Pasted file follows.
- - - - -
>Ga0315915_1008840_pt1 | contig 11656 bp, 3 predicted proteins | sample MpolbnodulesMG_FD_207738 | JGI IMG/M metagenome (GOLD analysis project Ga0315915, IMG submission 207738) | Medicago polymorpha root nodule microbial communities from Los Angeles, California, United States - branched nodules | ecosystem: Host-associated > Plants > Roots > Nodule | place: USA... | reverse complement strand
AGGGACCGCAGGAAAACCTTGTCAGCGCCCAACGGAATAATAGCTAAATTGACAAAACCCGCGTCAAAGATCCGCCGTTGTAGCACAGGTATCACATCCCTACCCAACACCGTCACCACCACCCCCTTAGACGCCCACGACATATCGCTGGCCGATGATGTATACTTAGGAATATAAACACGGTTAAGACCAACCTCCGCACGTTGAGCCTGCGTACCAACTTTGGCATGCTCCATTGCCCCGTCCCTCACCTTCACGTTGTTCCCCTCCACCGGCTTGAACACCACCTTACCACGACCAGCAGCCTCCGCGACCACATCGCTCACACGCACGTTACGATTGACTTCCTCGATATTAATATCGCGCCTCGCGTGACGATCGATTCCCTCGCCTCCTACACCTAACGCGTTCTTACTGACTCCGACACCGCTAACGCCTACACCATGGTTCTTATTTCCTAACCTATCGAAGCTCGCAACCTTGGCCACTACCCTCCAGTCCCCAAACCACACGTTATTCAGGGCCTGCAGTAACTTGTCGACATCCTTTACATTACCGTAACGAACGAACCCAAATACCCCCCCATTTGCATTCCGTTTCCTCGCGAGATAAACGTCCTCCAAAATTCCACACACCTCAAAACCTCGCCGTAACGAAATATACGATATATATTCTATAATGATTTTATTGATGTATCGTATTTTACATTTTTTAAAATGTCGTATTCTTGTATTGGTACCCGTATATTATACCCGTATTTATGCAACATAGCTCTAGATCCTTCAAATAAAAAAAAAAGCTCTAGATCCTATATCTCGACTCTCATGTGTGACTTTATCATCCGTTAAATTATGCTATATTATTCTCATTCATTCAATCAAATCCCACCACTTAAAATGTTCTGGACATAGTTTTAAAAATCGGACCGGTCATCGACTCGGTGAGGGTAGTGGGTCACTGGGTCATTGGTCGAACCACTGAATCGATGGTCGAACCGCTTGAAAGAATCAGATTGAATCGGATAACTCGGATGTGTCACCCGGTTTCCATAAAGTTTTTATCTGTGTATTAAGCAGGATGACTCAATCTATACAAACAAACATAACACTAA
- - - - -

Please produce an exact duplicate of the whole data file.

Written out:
>Ga0315915_1008840_pt1 | contig 11656 bp, 3 predicted proteins | sample MpolbnodulesMG_FD_207738 | JGI IMG/M metagenome (GOLD analysis project Ga0315915, IMG submission 207738) | Medicago polymorpha root nodule microbial communities from Los Angeles, California, United States - branched nodules | ecosystem: Host-associated > Plants > Roots > Nodule | place: USA... | reverse complement strand
AGGGACCGCAGGAAAACCTTGTCAGCGCCCAACGGAATAATAGCTAAATTGACAAAACCCGCGTCAAAGATCCGCCGTTGTAGCACAGGTATCACATCCCTACCCAACACCGTCACCACCACCCCCTTAGACGCCCACGACATATCGCTGGCCGATGATGTATACTTAGGAATATAAACACGGTTAAGACCAACCTCCGCACGTTGAGCCTGCGTACCAACTTTGGCATGCTCCATTGCCCCGTCCCTCACCTTCACGTTGTTCCCCTCCACCGGCTTGAACACCACCTTACCACGACCAGCAGCCTCCGCGACCACATCGCTCACACGCACGTTACGATTGACTTCCTCGATATTAATATCGCGCCTCGCGTGACGATCGATTCCCTCGCCTCCTACACCTAACGCGTTCTTACTGACTCCGACACCGCTAACGCCTACACCATGGTTCTTATTTCCTAACCTATCGAAGCTCGCAACCTTGGCCACTACCCTCCAGTCCCCAAACCACACGTTATTCAGGGCCTGCAGTAACTTGTCGACATCCTTTACATTACCGTAACGAACGAACCCAAATACCCCCCCATTTGCATTCCGTTTCCTCGCGAGATAAACGTCCTCCAAAATTCCACACACCTCAAAACCTCGCCGTAACGAAATATACGATATATATTCTATAATGATTTTATTGATGTATCGTATTTTACATTTTTTAAAATGTCGTATTCTTGTATTGGTACCCGTATATTATACCCGTATTTATGCAACATAGCTCTAGATCCTTCAAATAAAAAAAAAAGCTCTAGATCCTATATCTCGACTCTCATGTGTGACTTTATCATCCGTTAAATTATGCTATATTATTCTCATTCATTCAATCAAATCCCACCACTTAAAATGTTCTGGACATAGTTTTAAAAATCGGACCGGTCATCGACTCGGTGAGGGTAGTGGGTCACTGGGTCATTGGTCGAACCACTGAATCGATGGTCGAACCGCTTGAAAGAATCAGATTGAATCGGATAACTCGGATGTGTCACCCGGTTTCCATAAAGTTTTTATCTGTGTATTAAGCAGGATGACTCAATCTATACAAACAAACATAACACTAA